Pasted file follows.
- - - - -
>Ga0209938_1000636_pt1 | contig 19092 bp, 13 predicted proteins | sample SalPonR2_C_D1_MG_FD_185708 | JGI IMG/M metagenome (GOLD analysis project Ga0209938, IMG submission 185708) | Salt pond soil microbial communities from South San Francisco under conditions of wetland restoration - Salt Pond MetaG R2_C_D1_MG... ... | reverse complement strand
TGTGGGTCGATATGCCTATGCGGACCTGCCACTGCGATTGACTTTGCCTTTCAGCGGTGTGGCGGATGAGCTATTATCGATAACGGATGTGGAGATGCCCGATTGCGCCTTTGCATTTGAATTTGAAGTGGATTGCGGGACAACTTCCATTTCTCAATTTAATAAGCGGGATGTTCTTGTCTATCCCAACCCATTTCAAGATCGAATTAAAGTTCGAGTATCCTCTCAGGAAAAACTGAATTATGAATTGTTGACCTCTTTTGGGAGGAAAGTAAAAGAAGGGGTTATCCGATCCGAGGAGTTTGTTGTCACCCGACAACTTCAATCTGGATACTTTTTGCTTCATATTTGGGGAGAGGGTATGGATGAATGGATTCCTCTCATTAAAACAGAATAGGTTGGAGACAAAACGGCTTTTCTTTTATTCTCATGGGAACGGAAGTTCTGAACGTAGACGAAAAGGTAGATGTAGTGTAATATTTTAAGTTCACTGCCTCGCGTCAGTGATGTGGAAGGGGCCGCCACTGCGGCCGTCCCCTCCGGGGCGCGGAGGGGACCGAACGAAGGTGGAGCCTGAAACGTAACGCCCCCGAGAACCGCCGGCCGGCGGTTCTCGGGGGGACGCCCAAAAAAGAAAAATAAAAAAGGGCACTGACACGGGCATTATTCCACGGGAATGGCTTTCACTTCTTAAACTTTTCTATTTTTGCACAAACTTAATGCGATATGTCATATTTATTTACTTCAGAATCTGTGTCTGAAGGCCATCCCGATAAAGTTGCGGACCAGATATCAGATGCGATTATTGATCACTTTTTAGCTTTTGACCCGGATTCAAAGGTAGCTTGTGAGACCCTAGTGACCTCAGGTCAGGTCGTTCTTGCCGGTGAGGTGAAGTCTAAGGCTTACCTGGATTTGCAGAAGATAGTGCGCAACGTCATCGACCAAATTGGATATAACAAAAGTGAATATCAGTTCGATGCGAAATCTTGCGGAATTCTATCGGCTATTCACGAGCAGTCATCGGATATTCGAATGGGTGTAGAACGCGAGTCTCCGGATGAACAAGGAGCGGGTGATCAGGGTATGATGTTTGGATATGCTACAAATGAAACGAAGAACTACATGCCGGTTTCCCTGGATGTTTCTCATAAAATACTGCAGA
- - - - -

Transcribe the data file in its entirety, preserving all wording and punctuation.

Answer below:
>Ga0209938_1000636_pt1 | contig 19092 bp, 13 predicted proteins | sample SalPonR2_C_D1_MG_FD_185708 | JGI IMG/M metagenome (GOLD analysis project Ga0209938, IMG submission 185708) | Salt pond soil microbial communities from South San Francisco under conditions of wetland restoration - Salt Pond MetaG R2_C_D1_MG... ... | reverse complement strand
TGTGGGTCGATATGCCTATGCGGACCTGCCACTGCGATTGACTTTGCCTTTCAGCGGTGTGGCGGATGAGCTATTATCGATAACGGATGTGGAGATGCCCGATTGCGCCTTTGCATTTGAATTTGAAGTGGATTGCGGGACAACTTCCATTTCTCAATTTAATAAGCGGGATGTTCTTGTCTATCCCAACCCATTTCAAGATCGAATTAAAGTTCGAGTATCCTCTCAGGAAAAACTGAATTATGAATTGTTGACCTCTTTTGGGAGGAAAGTAAAAGAAGGGGTTATCCGATCCGAGGAGTTTGTTGTCACCCGACAACTTCAATCTGGATACTTTTTGCTTCATATTTGGGGAGAGGGTATGGATGAATGGATTCCTCTCATTAAAACAGAATAGGTTGGAGACAAAACGGCTTTTCTTTTATTCTCATGGGAACGGAAGTTCTGAACGTAGACGAAAAGGTAGATGTAGTGTAATATTTTAAGTTCACTGCCTCGCGTCAGTGATGTGGAAGGGGCCGCCACTGCGGCCGTCCCCTCCGGGGCGCGGAGGGGACCGAACGAAGGTGGAGCCTGAAACGTAACGCCCCCGAGAACCGCCGGCCGGCGGTTCTCGGGGGGACGCCCAAAAAAGAAAAATAAAAAAGGGCACTGACACGGGCATTATTCCACGGGAATGGCTTTCACTTCTTAAACTTTTCTATTTTTGCACAAACTTAATGCGATATGTCATATTTATTTACTTCAGAATCTGTGTCTGAAGGCCATCCCGATAAAGTTGCGGACCAGATATCAGATGCGATTATTGATCACTTTTTAGCTTTTGACCCGGATTCAAAGGTAGCTTGTGAGACCCTAGTGACCTCAGGTCAGGTCGTTCTTGCCGGTGAGGTGAAGTCTAAGGCTTACCTGGATTTGCAGAAGATAGTGCGCAACGTCATCGACCAAATTGGATATAACAAAAGTGAATATCAGTTCGATGCGAAATCTTGCGGAATTCTATCGGCTATTCACGAGCAGTCATCGGATATTCGAATGGGTGTAGAACGCGAGTCTCCGGATGAACAAGGAGCGGGTGATCAGGGTATGATGTTTGGATATGCTACAAATGAAACGAAGAACTACATGCCGGTTTCCCTGGATGTTTCTCATAAAATACTGCAGA